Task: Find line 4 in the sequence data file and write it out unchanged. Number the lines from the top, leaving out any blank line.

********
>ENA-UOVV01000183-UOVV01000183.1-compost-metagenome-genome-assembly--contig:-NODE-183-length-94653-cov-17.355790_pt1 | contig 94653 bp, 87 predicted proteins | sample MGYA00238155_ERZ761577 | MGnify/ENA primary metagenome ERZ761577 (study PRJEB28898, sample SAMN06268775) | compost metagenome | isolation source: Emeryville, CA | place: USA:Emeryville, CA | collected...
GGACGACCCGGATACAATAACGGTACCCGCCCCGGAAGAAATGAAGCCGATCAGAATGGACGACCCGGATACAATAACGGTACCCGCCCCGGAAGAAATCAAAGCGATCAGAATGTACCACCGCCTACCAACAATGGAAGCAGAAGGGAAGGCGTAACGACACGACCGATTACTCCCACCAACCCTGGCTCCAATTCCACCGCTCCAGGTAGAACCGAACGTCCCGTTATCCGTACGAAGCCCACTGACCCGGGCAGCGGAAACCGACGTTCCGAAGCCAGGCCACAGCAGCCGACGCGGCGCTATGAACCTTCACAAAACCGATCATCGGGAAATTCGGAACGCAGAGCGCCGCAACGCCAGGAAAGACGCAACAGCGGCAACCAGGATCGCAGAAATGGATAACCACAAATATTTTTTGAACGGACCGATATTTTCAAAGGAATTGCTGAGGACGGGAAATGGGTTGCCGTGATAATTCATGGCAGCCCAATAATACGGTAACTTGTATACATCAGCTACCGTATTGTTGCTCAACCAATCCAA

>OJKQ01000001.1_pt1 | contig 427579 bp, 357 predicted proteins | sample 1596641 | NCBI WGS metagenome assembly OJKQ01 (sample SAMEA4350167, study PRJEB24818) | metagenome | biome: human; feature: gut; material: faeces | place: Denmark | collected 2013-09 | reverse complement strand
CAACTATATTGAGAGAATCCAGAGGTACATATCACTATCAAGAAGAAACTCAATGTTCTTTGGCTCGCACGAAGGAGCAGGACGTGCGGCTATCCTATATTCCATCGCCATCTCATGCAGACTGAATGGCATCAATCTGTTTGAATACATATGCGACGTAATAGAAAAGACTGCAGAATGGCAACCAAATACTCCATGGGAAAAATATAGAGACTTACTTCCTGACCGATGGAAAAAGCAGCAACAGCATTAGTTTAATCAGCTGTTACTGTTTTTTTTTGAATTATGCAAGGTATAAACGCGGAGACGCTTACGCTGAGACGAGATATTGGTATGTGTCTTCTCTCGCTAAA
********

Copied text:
CAACTATATTGAGAGAATCCAGAGGTACATATCACTATCAAGAAGAAACTCAATGTTCTTTGGCTCGCACGAAGGAGCAGGACGTGCGGCTATCCTATATTCCATCGCCATCTCATGCAGACTGAATGGCATCAATCTGTTTGAATACATATGCGACGTAATAGAAAAGACTGCAGAATGGCAACCAAATACTCCATGGGAAAAATATAGAGACTTACTTCCTGACCGATGGAAAAAGCAGCAACAGCATTAGTTTAATCAGCTGTTACTGTTTTTTTTTGAATTATGCAAGGTATAAACGCGGAGACGCTTACGCTGAGACGAGATATTGGTATGTGTCTTCTCTCGCTAAA